Harhorin, or Kharkhorum or Karakorum, or whatever, there isn't a correct Western spelling for this ancient Mongolian word, became the capital of Mongolia when Chinggis Khan decided to move the capital from the Khentii aimag. Kharkhorin only served as capital of the Mongolian empire for 40 years, because after Khan's death the capital was moved to what is now Beijing. After the collapse of the Mongolian empire the capital was changed to Ulaanbaatar and Kharkhorin was left to decay.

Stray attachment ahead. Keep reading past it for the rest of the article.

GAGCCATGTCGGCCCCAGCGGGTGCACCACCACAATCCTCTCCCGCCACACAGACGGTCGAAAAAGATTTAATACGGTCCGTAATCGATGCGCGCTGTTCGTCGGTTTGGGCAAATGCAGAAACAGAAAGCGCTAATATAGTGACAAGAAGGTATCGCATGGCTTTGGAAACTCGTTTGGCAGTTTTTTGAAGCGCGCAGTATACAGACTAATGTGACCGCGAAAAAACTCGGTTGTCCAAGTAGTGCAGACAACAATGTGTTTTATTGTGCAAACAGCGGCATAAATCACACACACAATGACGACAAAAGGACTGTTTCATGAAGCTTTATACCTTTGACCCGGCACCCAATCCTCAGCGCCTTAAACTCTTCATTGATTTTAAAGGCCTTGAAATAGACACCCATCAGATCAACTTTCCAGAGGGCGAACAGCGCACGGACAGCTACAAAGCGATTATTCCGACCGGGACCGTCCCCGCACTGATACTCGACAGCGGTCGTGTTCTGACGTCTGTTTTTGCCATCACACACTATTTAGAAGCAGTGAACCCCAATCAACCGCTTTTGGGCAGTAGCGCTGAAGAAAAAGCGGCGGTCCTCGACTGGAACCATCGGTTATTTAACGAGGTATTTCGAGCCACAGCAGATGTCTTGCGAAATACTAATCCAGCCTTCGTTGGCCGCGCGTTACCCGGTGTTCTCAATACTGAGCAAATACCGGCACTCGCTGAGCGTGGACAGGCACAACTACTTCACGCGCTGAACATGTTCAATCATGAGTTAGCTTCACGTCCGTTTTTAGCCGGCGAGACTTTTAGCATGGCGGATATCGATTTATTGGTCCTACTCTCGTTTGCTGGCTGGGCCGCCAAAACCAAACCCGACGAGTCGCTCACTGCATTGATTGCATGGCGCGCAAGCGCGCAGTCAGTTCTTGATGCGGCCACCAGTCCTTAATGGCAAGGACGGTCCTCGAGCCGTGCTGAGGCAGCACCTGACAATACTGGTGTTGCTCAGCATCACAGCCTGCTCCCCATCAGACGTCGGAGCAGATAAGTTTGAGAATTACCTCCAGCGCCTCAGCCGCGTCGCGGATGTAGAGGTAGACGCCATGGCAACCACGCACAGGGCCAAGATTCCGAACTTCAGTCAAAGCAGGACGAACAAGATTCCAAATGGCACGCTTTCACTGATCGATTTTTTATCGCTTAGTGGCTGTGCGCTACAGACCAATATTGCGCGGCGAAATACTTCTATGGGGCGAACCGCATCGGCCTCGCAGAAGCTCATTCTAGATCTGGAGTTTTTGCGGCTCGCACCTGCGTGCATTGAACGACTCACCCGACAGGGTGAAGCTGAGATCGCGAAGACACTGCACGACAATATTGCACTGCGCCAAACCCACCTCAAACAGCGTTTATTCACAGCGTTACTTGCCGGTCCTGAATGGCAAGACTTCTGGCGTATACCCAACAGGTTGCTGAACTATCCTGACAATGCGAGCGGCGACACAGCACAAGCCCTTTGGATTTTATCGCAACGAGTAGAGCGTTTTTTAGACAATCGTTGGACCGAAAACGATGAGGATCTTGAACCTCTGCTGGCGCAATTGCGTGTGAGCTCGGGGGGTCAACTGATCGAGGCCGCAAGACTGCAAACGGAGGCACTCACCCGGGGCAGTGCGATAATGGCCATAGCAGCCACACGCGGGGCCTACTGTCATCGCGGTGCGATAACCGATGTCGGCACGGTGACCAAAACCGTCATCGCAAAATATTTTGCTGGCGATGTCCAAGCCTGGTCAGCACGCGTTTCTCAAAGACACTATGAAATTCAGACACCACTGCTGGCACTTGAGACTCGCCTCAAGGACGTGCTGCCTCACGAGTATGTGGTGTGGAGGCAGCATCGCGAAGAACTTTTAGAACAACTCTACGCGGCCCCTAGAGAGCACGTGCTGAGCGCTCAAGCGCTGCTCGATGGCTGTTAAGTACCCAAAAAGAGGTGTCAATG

In the 16th century Buddhist monks used the remains of the city to construct the Erdene Zuu Khiid monastery, and was the countries largest for centuries, with nearly 100 temples and 1000 monks in residence in its heydey. However, like Kharkhorin, Erdene Zuu Khiid was eventually abandoned completely, and most of the temple complex was destroyed in Stalinist purges in the 1930s, which destroyed all but three of the temples.
The ugly Soviet built modern city center holds little of interest for the visitor, but the monastery, history and surroundings make this city worth visiting.